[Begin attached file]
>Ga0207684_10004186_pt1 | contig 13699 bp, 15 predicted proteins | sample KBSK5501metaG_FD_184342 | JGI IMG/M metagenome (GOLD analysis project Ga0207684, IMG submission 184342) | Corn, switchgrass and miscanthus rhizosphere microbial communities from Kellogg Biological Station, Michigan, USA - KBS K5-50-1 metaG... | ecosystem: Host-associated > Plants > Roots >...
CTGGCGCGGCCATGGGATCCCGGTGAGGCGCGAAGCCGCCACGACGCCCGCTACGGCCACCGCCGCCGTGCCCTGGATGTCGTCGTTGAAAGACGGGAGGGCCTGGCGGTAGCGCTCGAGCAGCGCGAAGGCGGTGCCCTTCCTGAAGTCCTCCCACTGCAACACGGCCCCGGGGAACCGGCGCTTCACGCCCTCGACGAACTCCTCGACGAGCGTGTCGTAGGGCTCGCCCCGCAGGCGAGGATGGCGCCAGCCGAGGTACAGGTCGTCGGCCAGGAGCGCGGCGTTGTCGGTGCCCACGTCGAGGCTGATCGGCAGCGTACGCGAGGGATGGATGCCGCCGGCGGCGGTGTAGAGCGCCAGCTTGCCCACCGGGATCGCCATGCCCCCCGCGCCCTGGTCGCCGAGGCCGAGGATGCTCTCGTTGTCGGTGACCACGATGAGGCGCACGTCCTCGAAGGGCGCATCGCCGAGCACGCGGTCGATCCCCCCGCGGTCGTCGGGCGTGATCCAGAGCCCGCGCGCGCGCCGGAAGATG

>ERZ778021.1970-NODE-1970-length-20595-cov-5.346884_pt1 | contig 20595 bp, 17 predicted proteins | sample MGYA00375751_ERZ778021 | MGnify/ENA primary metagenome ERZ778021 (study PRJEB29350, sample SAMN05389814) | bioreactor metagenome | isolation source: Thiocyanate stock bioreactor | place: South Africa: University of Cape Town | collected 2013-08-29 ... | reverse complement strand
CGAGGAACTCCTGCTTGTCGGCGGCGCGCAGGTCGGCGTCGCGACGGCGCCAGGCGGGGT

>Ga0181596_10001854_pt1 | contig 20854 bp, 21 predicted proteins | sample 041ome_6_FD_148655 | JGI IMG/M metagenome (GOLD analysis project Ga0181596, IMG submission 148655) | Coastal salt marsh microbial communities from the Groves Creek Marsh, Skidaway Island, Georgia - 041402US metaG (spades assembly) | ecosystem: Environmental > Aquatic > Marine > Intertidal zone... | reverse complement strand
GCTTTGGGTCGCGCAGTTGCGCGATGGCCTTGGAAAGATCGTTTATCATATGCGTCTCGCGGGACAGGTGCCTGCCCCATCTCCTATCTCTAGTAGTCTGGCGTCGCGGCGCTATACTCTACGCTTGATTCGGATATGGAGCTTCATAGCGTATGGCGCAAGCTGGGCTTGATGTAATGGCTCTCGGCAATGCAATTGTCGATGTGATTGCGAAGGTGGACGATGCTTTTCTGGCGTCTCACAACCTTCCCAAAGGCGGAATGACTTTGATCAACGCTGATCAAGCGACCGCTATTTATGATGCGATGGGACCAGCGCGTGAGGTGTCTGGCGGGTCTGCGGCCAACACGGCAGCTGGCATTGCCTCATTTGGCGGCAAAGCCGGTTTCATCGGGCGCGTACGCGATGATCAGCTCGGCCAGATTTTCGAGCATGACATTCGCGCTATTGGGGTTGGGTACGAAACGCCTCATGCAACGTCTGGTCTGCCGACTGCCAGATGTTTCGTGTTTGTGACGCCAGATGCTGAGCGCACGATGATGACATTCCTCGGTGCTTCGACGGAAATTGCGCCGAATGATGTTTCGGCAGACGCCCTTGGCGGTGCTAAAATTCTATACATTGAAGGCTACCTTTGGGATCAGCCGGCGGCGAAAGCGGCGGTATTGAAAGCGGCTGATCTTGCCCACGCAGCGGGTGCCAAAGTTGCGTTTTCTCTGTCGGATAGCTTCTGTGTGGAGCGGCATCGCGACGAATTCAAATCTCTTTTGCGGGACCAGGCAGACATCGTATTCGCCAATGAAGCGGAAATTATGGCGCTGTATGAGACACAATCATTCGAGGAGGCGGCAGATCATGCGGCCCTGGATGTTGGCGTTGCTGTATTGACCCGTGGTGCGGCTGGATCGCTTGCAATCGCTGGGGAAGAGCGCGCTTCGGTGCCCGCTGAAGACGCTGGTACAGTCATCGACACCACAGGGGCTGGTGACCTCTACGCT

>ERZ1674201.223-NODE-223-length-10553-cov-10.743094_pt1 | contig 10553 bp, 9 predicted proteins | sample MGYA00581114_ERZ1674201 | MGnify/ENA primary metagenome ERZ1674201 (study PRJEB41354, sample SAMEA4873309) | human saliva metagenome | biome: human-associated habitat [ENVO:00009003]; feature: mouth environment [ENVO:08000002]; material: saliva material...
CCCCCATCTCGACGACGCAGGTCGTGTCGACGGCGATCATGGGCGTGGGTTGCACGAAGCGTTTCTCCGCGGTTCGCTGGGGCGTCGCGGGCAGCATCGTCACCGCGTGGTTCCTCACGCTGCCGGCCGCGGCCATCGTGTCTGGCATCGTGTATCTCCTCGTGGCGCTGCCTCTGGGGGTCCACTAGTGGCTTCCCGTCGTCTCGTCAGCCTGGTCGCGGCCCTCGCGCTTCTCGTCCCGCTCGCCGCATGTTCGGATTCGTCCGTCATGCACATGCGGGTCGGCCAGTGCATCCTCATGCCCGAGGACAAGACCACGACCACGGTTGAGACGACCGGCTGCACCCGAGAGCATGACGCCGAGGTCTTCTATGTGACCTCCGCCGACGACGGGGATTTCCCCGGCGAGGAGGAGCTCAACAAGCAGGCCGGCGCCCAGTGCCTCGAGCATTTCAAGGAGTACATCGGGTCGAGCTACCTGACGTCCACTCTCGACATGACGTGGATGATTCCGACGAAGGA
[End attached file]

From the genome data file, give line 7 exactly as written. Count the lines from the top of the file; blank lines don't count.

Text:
>ERZ1674201.223-NODE-223-length-10553-cov-10.743094_pt1 | contig 10553 bp, 9 predicted proteins | sample MGYA00581114_ERZ1674201 | MGnify/ENA primary metagenome ERZ1674201 (study PRJEB41354, sample SAMEA4873309) | human saliva metagenome | biome: human-associated habitat [ENVO:00009003]; feature: mouth environment [ENVO:08000002]; material: saliva material...